Dog Food: The Good, the Bad, and the Healthy
Concerned your dog’s food is lacking in the necessary nutrients for optimal health and daily energy? Not sure how to look for a quality dog food? Read on!
For Starter, Learn What the Labels on dog food Mean
Association of American Feed Control Officials set guidelines for foods labeled “completely balanced” or “nutritionally complete.” These foods meet the nutritional requirements for either maintenance (adult dogs) or growth and reproduction (puppies and pregnant or lactating mothers), as specified in those guidelines. The label must indicate the group for which it is intended.
Dry food is the most economical commercially available dog food. Dry food is more filling when eaten, because it is crunchy and takes more time to eat. The crunchiness of non-moistened dry food keeps a dog’s teeth healthy by reducing the accumulation of plaque. The chewing action massages the gums for good oral health.
Canned foods cost more than dry foods, but if you own a small dog this price difference will be much less noticeable. However, if you are feeding a Rottweiler or Great Dane, then the cost difference will really add up. Canned foods are the go to choice for any dogs that are underweight or those recovering from surgery or illness.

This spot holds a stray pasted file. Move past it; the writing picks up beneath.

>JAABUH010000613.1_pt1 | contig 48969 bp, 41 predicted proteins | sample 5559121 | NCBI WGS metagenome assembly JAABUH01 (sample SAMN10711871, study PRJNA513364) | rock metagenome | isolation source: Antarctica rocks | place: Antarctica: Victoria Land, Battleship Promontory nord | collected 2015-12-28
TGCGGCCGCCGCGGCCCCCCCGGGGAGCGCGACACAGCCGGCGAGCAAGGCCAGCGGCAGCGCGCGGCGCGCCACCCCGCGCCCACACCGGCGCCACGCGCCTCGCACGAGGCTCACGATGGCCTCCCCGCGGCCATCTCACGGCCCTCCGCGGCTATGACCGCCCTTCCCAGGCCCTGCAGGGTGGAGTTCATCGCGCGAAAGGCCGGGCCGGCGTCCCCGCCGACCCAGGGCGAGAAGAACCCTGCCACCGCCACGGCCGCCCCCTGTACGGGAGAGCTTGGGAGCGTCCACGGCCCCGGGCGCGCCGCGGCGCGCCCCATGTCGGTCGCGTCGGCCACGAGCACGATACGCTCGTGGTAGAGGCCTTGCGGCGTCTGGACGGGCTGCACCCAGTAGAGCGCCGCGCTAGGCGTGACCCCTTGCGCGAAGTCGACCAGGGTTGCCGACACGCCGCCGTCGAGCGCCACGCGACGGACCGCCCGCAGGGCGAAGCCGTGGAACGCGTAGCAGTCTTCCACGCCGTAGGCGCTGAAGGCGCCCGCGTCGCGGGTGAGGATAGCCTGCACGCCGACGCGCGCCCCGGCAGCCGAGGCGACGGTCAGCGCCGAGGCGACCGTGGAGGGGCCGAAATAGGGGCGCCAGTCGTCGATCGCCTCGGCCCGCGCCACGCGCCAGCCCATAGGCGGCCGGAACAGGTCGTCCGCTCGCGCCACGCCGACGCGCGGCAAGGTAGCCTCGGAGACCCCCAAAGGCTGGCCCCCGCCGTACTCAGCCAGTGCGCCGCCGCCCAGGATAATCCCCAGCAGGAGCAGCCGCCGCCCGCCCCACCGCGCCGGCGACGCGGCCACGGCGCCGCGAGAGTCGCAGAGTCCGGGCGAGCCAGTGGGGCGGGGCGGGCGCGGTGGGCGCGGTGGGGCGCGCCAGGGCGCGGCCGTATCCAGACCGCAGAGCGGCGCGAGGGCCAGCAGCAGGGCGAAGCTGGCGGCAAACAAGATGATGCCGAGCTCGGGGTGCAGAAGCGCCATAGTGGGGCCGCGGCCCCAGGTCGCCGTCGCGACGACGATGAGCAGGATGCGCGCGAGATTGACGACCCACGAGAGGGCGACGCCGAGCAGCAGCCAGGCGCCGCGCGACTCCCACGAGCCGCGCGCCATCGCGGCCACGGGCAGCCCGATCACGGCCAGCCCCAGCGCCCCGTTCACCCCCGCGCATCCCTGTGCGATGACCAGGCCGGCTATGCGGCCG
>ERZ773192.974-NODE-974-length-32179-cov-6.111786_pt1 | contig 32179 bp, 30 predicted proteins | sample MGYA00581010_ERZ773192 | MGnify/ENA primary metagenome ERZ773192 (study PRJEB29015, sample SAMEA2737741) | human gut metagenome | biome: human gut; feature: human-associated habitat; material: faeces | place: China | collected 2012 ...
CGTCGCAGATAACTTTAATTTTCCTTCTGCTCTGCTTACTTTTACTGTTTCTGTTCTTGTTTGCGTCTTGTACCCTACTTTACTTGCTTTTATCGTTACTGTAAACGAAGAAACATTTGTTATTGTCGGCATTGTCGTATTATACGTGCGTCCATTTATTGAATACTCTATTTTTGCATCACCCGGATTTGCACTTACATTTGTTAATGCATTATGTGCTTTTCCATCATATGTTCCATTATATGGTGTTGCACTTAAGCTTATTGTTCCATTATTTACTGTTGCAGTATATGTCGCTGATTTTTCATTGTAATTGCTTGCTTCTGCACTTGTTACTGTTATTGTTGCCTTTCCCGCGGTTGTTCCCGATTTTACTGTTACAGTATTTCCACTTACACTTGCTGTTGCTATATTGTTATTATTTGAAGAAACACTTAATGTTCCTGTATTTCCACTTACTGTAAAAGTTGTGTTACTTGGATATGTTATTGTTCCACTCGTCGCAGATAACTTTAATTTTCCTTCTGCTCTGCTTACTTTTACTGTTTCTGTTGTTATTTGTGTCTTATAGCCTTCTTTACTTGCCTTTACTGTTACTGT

Frozen foods are next up on the menu. Frozen foods have the same advantages of canned food products, such as a higher percentage of meat and vegetables, however, frozen varieties often contain even fresher and better variety of ingredients and therefore, typically costs a bit more than the canned foods. Both cooked and raw forms of frozen dog foods are readily available.
Watch Out For Human Foods on dogs
Many common and delectable human foods have the potential to make your dog or puppies very sick or in certain cases, ingestion of these could cause your pet’s death. These foods need to be kept out of reach of your very special four legged friend.
1) Chocolate: Chocolate contains theobromine (a substance related to caffeine) and different types of chocolate contain different amounts of theobromine. Theobromine can cause vomiting, diarrhea, muscle tremors, seizures and irregular heartbeat in dogs.
2) Macadamia Nuts: A serving size as small as 2 teaspoons per pound of bodyweight can cause toxic signs. While the nuts are especially delicious to eat, they can cause weaknesses in dogs, vomiting, depression, and other signs. The agent that causes these symptoms is unknown.
3) Onions: A toxic dose of raw onions is about 1 to 5 ounces. Both raw and cooked interviews contain a substance that ruptures the red blood cells, a condition, which can lead to severe anemia. Garlic can also produce similar effects, though not as severe.
4) Raisins and Grapes: While the toxic agent remains unidentified, these foods can cause kidney failure in some dogs. According to the ASPCA’s Animal Poison Control Center, toxicity can occur following ingestion of quantities ranging from a single serving of raisins to more than a pound of grapes.